5 strategies for an innovation nation
- By Amanda Ziadeh
- Jan 11, 2016
Building an innovation nation will require an “all hands on deck approach,” calling all levels of government, private sector companies, philanthropists, non-profits and the larger tech community, to make it happen. That’s according to U.S. CTO Megan Smith and Office of Science and Technology Policy Deputy Director for Technology and Innovation Tom Kalil, who spoke at the Consumer Electronics Show in Las Vegas.
Kalil and Smith discussed five key initiatives that are driving innovation in cities across America: the Maker Movement, smart cities, TechHire, workforce diversity and the “tour of duty” hiring model that’s helping bring top tech talent to government.
The first White House Maker Fair in 2014 was a way to bring together those companies, foundations, schools and non-profits providing the resources and technology for makers and entrepreneurs to develop innovative tools and systems and to continue advancing manufacturing technologies within the United States.
“In same way we went from the mainframe to the minicomputer to the PC to the computer that fits in your pocket, “Kalil said, “we’ve also been democratizing access to the tools that are necessary to design and make just about anything.”
As an example of that democratization, AutoDesk, a Maker Fair participant and CES panelist, recently began offering its suite of professional tools for 3D design, mechanical engineering and entertainment software for free to any student, teacher, school and small smartups.
The administration has launched a $160 million research initiative for building smart cities that includes the MetroLab Network, a coalition of universities and cities also focusing and working towards smart city programs in 27 cities.
As part of its work with the MetroLab Network, Seattle and its partner the University of Washington installed rain gauge sensors across the city to track severe weather events and downpours. This enables the city to predict where the heaviest rainfalls and flooding will occur by neighborhood so it can alert the public and deploy the necessary resources before it rains.
Additionally, the city is installing sensors in 45 percent of its buildings to monitor electricity and water use. By applying Microsoft Azure’s machine learning tools to its energy data, Seattle has reduced its carbon output by 20 percent, according to Michael Mattmiller, the city’s CTO and a CES panelist.
In terms of community engagement, the city’s Hack the Commute event last year to found ways to solve transportation challenges. With six other regional governments, Seattle was able to provide 150 new transportation datasets to the community that yielded 14 prototype applications to address the city’s transportation challenges.
The White House’s TechHire initiative addresses the more than half-a-million job openings in the tech field with an “ecosystem” approach, working with employers in need of tech talent, municipal leadership and regional innovation teams to harness conventional and nontraditional approaches to hire and train technology workers. The goal is to “break across and get into all of our communities and pull them into this incredible movement that we’re part of,” Smith said.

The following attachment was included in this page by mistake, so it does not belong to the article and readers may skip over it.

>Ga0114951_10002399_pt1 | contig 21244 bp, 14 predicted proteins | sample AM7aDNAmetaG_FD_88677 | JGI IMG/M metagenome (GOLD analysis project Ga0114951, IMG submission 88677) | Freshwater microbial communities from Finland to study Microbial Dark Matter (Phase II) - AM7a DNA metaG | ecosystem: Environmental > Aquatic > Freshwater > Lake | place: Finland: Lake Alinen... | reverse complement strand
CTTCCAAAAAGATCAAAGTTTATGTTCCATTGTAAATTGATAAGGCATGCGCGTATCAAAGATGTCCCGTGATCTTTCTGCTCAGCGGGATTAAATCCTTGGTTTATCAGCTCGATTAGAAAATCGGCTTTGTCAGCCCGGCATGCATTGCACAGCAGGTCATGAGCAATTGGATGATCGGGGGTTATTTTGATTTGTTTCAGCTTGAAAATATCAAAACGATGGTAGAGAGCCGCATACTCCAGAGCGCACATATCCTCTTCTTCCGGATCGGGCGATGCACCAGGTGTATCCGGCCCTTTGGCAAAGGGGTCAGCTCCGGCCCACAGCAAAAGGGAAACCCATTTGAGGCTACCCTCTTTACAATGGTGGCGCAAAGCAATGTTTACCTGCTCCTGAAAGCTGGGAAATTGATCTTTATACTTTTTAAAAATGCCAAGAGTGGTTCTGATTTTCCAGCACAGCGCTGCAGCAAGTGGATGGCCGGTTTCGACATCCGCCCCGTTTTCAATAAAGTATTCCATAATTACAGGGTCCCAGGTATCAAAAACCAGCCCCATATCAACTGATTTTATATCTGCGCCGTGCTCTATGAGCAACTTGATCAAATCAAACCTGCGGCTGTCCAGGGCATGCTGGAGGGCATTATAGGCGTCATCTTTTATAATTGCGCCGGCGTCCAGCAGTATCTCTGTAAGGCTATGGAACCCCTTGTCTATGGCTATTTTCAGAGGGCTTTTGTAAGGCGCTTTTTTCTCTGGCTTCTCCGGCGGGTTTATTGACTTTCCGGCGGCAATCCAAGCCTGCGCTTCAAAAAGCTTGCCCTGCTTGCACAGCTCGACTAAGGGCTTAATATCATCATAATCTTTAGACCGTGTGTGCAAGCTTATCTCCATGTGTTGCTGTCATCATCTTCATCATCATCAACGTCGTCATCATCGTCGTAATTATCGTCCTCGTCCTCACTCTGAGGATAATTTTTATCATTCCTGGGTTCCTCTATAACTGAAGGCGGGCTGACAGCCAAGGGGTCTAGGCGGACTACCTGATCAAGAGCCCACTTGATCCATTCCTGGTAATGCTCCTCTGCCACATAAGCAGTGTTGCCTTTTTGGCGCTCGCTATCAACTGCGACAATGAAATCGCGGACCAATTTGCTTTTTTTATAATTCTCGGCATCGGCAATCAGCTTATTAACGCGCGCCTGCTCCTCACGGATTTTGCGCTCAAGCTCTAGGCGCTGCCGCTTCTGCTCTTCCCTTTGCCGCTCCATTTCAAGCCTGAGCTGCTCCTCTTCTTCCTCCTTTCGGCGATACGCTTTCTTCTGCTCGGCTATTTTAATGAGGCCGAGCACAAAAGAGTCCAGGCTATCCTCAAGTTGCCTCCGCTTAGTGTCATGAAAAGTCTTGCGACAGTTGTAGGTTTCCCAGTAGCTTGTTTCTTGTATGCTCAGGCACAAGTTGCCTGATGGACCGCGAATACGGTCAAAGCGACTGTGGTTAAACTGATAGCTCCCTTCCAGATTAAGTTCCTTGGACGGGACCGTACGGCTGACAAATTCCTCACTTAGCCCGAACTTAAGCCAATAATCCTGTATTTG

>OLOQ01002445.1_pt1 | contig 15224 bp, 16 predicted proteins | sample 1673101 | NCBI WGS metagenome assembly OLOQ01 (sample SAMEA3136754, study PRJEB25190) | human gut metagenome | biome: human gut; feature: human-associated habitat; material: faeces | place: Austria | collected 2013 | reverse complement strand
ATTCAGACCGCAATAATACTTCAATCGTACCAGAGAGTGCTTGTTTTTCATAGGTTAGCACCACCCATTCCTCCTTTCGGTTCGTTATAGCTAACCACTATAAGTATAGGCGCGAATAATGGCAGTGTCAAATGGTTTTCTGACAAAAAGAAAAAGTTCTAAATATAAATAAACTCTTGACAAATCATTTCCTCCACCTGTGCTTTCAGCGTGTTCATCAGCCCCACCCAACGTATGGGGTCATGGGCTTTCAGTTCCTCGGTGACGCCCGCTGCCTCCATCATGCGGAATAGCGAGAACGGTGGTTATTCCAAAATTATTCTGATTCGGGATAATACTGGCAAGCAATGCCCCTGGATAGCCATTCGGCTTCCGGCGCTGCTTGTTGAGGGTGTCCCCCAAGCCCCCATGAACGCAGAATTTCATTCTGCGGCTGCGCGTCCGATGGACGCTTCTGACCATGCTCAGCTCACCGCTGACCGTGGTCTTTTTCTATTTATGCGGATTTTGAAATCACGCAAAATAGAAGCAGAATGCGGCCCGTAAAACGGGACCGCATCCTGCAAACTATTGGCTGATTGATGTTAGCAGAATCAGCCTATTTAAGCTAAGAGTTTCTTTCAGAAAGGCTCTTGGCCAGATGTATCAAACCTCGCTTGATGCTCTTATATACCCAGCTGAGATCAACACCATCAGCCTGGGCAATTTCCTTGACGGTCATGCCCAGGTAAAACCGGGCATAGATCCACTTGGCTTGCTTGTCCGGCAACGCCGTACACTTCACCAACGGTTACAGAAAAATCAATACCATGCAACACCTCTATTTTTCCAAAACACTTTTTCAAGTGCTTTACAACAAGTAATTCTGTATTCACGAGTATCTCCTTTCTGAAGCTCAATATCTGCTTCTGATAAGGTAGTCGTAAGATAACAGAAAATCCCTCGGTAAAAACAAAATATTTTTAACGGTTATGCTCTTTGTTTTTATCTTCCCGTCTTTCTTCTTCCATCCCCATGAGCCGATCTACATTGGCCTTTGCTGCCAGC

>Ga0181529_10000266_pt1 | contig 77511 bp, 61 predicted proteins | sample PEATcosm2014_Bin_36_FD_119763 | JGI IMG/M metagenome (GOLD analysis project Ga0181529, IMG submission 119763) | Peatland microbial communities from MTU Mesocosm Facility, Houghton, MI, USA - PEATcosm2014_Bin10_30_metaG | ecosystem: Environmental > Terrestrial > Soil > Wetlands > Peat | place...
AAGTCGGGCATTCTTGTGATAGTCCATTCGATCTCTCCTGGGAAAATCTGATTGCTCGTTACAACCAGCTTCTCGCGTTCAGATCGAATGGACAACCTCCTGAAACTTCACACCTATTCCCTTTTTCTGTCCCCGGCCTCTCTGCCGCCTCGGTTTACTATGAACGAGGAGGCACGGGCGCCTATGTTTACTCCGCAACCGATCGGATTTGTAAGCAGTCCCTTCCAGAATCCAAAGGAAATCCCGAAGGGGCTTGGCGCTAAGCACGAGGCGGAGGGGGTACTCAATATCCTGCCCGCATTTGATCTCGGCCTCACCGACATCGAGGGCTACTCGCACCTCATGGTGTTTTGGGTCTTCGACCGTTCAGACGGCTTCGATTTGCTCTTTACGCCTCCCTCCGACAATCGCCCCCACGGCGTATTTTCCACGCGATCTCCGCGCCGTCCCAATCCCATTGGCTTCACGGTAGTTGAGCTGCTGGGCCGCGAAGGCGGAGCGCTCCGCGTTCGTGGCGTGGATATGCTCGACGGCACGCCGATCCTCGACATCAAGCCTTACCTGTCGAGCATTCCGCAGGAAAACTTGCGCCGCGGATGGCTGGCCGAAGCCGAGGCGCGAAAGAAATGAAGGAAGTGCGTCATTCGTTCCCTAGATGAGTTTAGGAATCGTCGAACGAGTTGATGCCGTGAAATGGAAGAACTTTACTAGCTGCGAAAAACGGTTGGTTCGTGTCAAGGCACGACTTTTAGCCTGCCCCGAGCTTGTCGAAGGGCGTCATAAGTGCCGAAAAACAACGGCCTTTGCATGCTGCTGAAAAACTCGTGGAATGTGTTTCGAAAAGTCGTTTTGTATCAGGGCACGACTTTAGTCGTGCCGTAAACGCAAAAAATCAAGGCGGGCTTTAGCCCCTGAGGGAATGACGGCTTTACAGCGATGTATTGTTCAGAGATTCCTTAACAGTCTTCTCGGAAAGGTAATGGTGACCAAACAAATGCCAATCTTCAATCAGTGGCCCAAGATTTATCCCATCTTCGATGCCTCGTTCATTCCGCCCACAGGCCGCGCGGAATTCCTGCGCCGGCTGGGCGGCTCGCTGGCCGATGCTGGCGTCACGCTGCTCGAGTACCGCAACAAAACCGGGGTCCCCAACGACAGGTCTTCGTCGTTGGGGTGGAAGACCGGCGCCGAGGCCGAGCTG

While continuing to hire those with four-year and two-year technology degrees, Smith emphasized the importance of opening boot camps and new training programs that offer additional opportunities to develop tech talent. This requires workforce development teams and partners in state, city and federal agencies to help with workforce matchmaking and to spread the word on regional innovation teams and tech meet-ups. Since its launch in March 2015, TechHire has acquired 35 city partners.
The White House continues its ongoing efforts to broaden diversity and expand inclusion within the tech field, especially to women and people of color, focusing “on the culture of the companies and how are we changing advancement and inclusion, how are we adapting in our venture capital,” Smith said. This means opening opportunities to all Americans, being aware of unconscious bias in hiring and ensuring a diverse candidate pool.
Tour of duty
“Tour of duty” hiring is another administration model for digital government recruitment. Programs like the Presidential Innovation Fellows, the U.S. Digital Services and 18F offer opportunities for techies and innovators to rotate into federal tech jobs for a year or two and apply private-sector-type strategies to government programs, services, projects and policies.
All these efforts depend on communities of innovators – from government, the private sector, tech companies, universities and entrepreneurs. “It is an ecosystem plan that’s going to take all of us, and [the government is] just one member of that ecosystem.” Smith said.
Amanda Ziadeh is a Reporter/Producer for GCN.
Prior to joining 1105 Media, Ziadeh was a contributing journalist for USA Today Travel's Experience Food and Wine site. She's also held a communications assistant position with the University of Maryland Office of the Comptroller, and has reported for the American Journalism Review, Capitol File Magazine and DC Magazine.
Ziadeh is a graduate of the University of Maryland where her emphasis was multimedia journalism and French studies.
Click here for previous articles by Ms. Ziadeh or connect with her on Twitter: @aziadeh610.